While subject to change, the area most at risk for serious hurricane impacts appears to be just north of Corpus Christi. The average computer model simulation brings the storm ashore between Corpus Christi and Matagorda. Landfall could end up close to Rockport, which is where Hurricane Harvey came ashore in 2017. Due to dry air wrapping in on the backside of the storm, it’s likely the left, or western, edge of the storm will have a very sharp cutoff. That’s why impacts will vary markedly within only a few miles left of the center. One county may be drenched with rain, and the next one over may hardly end up with an inch. The heaviest rain will probably occur to the north and east of where the center comes ashore. The Hurricane Center wrote that flooding from heavy rain could be “locally considerable,” with peak amounts up to 15 inches. Tornadoes will be most likely east of the center in the “feeder bands” spiraling into the storm. The potential for both tornadoes and heavy rain could persist into midweek as Beryl’s remnants progress inland, possibly extending into southeastern Oklahoma and Arkansas and even farther east and north later in the week.

Meteorologists still aren’t sure where Beryl will come ashore; it could reasonably occur roughly between South Padre Island and Galveston. Moreover, it’s unclear how quickly Beryl will reorganize, and so it’s not clear when the period of strengthening will begin. Since it’s a race against time before landfall, every hour that passes is an hour that affects the storm’s eventual peak intensity.

Beryl became the first hurricane of the 2024 season and the earliest-forming Category 5 on record in the Atlantic on Monday night. The storm — fueled by record-warm ocean waters — broke benchmarks for its strength and the rate at which it intensified so early in the season, stunning meteorologists. The storm first hit Grenada, St. Vincent and other Caribbean islands Monday, leaving behind widespread destruction — particularly on the Grenadian islands of Carriacou and Petite Martinique — and killing at least five people. Three additional deaths were reported in Venezuela. On Carriacou, home to about 7,000 people, the hurricane wreaked “total devastation all around,” said Allison Caton, 50, owner of Paradise Beach Club, a restaurant and bar on Paradise Beach that was destroyed. Many of the island’s residents are now living in makeshift shelters in schools.

On Wednesday, the storm scraped by Jamaica’s southern coast, producing flooding rains and wind gusts over 80 mph that destroyed homes and toppled trees and power lines. At least two deaths were reported, and roughly 65 percent of Jamaica Public Service Co. customers — about 400,000 households — were left without power as of Thursday, the BBC reported. The storm brought strong winds and heavy rain to the Cayman Islands Wednesday night before barreling toward the Yucatán Peninsula. Beryl struck the Yucatán as a Category 2 hurricane, toppling trees and power lines and causing widespread blackouts, but no casualties were reported.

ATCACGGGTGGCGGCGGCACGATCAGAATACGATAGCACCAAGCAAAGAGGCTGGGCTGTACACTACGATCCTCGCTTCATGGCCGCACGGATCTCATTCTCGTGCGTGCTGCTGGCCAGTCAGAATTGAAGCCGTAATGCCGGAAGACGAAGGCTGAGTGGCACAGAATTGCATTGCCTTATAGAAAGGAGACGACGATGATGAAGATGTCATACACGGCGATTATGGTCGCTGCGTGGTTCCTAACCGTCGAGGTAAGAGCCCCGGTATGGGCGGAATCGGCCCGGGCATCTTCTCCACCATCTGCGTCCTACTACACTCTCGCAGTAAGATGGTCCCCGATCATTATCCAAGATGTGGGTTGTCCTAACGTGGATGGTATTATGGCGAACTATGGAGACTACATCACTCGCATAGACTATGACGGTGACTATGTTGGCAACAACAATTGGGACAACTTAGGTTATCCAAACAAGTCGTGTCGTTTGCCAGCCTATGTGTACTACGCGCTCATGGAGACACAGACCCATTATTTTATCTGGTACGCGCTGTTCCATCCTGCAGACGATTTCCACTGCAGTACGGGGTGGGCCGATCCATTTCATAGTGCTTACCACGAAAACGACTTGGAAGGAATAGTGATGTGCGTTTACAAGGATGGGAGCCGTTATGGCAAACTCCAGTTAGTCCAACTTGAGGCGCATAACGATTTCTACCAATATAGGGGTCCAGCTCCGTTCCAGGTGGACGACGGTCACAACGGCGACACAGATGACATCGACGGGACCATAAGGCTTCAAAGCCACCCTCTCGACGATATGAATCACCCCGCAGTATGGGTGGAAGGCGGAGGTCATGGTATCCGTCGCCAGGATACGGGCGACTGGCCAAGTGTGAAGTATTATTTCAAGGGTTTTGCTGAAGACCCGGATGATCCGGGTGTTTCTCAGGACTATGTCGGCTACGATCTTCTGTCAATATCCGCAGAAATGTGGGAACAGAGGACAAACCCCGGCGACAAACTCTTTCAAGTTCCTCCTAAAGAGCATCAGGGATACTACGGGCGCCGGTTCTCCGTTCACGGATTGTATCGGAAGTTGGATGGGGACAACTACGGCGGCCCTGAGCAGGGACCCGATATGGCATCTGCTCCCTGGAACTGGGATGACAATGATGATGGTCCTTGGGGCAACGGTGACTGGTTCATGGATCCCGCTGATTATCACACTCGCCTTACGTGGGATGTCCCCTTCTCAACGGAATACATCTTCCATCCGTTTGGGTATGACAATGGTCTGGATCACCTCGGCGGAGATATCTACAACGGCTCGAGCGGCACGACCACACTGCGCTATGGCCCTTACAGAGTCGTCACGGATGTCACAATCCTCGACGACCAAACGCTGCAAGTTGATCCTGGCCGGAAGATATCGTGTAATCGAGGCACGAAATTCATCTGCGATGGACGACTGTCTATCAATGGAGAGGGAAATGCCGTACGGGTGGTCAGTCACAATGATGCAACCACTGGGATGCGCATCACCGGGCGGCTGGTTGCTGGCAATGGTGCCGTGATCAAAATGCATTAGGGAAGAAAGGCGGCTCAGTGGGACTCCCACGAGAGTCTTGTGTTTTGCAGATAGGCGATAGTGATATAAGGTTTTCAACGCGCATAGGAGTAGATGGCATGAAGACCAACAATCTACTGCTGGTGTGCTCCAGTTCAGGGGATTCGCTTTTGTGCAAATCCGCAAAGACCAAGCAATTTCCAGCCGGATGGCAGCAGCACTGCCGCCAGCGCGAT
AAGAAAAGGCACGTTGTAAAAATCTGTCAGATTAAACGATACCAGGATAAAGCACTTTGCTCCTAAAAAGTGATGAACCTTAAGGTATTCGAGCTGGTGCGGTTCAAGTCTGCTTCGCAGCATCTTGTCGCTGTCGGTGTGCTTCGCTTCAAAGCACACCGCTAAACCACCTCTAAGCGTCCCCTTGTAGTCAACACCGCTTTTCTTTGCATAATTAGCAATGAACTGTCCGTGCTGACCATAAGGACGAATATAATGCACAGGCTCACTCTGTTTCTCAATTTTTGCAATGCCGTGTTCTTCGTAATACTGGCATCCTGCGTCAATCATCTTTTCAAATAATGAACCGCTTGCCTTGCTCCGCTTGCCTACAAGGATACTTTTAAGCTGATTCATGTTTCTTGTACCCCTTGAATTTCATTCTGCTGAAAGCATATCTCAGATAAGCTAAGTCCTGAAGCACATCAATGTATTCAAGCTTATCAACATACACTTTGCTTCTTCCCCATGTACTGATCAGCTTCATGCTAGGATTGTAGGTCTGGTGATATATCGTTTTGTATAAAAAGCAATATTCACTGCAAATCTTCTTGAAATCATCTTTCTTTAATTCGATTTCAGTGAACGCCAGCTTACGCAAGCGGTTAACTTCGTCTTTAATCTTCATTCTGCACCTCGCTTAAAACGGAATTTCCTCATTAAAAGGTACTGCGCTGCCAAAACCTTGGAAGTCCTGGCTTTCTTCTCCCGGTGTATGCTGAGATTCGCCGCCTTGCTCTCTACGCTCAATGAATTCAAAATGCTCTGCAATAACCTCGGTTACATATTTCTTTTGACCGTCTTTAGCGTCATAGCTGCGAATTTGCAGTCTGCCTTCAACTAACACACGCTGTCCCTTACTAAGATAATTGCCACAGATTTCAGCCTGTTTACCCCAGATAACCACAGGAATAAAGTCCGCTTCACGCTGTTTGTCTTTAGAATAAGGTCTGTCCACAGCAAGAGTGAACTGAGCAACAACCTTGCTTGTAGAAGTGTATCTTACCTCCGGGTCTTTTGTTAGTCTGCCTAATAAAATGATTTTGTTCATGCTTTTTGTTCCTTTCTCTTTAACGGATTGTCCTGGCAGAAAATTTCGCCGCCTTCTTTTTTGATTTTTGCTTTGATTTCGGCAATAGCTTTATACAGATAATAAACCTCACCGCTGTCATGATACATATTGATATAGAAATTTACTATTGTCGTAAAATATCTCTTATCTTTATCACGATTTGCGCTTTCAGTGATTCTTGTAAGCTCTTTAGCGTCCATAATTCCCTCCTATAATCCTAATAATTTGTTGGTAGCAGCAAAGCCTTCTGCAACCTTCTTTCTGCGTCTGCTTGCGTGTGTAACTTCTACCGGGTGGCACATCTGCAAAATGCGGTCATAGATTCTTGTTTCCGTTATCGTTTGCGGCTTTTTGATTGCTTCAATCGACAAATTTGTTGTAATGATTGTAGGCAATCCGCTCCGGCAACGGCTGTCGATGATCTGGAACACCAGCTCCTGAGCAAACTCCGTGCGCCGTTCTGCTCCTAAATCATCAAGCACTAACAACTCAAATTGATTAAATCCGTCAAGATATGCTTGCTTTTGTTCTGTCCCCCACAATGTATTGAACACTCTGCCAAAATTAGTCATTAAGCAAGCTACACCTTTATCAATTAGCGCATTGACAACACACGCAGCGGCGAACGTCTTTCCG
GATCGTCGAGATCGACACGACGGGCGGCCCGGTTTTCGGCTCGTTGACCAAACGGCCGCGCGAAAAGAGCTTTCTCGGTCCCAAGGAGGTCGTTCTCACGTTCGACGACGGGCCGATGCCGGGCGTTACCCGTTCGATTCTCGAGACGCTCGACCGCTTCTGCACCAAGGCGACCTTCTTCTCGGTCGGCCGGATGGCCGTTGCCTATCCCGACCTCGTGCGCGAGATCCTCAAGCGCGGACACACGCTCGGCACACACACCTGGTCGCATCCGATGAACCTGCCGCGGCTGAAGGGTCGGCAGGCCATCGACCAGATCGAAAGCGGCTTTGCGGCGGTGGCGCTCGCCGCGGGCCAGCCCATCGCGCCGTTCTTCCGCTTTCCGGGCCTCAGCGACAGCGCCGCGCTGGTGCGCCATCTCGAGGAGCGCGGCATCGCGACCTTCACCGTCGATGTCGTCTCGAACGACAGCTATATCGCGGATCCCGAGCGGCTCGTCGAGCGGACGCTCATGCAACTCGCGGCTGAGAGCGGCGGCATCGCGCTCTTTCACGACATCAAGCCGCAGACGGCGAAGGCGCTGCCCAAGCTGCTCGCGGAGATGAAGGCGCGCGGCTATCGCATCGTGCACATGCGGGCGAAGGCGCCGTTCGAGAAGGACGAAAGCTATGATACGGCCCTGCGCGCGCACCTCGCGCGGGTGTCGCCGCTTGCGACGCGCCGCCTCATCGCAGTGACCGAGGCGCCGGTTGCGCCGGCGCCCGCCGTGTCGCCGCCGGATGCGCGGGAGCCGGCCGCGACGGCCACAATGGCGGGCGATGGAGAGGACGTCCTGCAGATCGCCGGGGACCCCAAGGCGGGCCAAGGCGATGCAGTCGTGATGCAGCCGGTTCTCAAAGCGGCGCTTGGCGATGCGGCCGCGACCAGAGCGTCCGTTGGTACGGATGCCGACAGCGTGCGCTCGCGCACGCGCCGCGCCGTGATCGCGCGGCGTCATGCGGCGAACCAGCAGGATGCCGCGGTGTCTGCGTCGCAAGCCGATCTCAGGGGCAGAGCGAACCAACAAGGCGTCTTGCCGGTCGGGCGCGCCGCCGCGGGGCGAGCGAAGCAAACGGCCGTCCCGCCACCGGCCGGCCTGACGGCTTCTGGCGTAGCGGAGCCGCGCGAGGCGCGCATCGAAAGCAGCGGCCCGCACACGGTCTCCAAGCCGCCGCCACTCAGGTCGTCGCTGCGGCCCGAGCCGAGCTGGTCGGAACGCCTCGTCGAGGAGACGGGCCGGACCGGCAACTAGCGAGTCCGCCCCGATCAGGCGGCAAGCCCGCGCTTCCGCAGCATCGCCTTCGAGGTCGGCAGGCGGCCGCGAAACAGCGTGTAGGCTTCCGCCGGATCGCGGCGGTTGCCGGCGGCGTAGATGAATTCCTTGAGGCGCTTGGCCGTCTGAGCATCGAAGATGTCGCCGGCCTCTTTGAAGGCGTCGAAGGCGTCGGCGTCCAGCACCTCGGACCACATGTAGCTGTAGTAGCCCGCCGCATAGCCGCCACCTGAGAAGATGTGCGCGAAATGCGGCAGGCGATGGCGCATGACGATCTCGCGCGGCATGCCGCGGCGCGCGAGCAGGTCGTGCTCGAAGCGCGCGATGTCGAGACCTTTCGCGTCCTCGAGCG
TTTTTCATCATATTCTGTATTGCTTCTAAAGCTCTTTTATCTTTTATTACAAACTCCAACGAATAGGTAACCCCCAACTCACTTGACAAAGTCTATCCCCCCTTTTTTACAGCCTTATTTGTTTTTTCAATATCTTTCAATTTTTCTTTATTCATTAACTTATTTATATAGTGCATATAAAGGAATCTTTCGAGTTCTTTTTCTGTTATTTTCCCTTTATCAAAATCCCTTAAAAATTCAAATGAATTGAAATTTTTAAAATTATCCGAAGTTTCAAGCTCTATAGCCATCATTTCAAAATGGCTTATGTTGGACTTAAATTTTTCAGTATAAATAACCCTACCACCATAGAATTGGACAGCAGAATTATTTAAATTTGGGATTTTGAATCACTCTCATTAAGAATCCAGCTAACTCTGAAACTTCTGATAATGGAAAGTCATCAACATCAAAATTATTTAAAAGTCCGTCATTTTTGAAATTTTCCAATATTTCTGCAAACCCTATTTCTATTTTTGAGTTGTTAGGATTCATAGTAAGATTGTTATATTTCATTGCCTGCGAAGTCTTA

Beryl strengthened into a Category 1 hurricane Sunday night, ahead of its anticipated arrival on the Texas coast, where it could bring a life-threatening storm surge and strong winds, U.S. forecasters said. The storm’s maximum sustained winds increased to 75 mph late Sunday, upgrading it from its status as a tropical storm, according to the National Hurricane Center, citing National Weather Service radar and reports from an Air Force Reserve hurricane hunter aircraft. Beryl was about 65 miles south-southeast of Matagorda, Texas, and moving north-northwest at 10 mph, according to an 11 p.m. local time update from the hurricane center.

The storm, which was a Category 4 hurricane when it devastated parts of the Caribbean island nations of Grenada and St. Vincent and the Grenadines, had weakened to Category 2 by the time it made landfall Friday on Mexico’s Yucatán Peninsula. It weakened further to a tropical storm as it moved across the peninsula. Beryl could make landfall in Texas along a stretch of coast from Baffin Bay northward to San Luis Pass, according to the hurricane center. That stretch is covered by a hurricane warning. The National Weather Service office in Dickinson, Texas, said a likely area of landfall is the east side of Matagorda Bay, an area nearly halfway between Corpus Christi and Galveston. Timing for landfall from the hurricane center and the weather service has not been any more precise than “overnight” and “early Monday.”

Early on Sunday evening, Beryl’s spinning outer bands began to brush the Texas shoreline, according to the Corpus Christi office. “Rain bands associated with the west side of Tropical storm Beryl will continue along the immediate coast just east of Port Aransas this evening,” the office said on social media platform X. The storm is forecast to bring “life-threatening” storm surge up to 7 feet and “damaging hurricane-force winds” to an area along the coast from Padre Island National Seashore to Sabine Pass. Flash flooding is also possible along parts of the middle and northern Texas coast, inland to eastern Texas, through Monday night. “Rip currents will cause life-threatening beach conditions through Monday across much of the Gulf Coast,” the hurricane center said in an update Sunday. “Beachgoers should heed warning flags and the advice of lifeguards and local officials before venturing into the water.”

Rainfall of up to 15 inches is possible along parts of the middle and upper Texas coast and eastern Texas starting Sunday into Monday night, which may cause flash flooding. A combination of storm surge and tide might bring dangerous flooding to normally dry areas near the coast, the center said. Matagorda Bay and the area from Port O’Connor to San Luis Pass could get 4 to 7 feet of storm surge, while Galveston Bay could get 4 to 6 feet. “The deepest water will occur along the immediate coast near and to the right of the center, where the surge will be accompanied by large and destructive waves,” the hurricane center said

Leave a Comment

Your email address will not be published. Required fields are marked *

Scroll to Top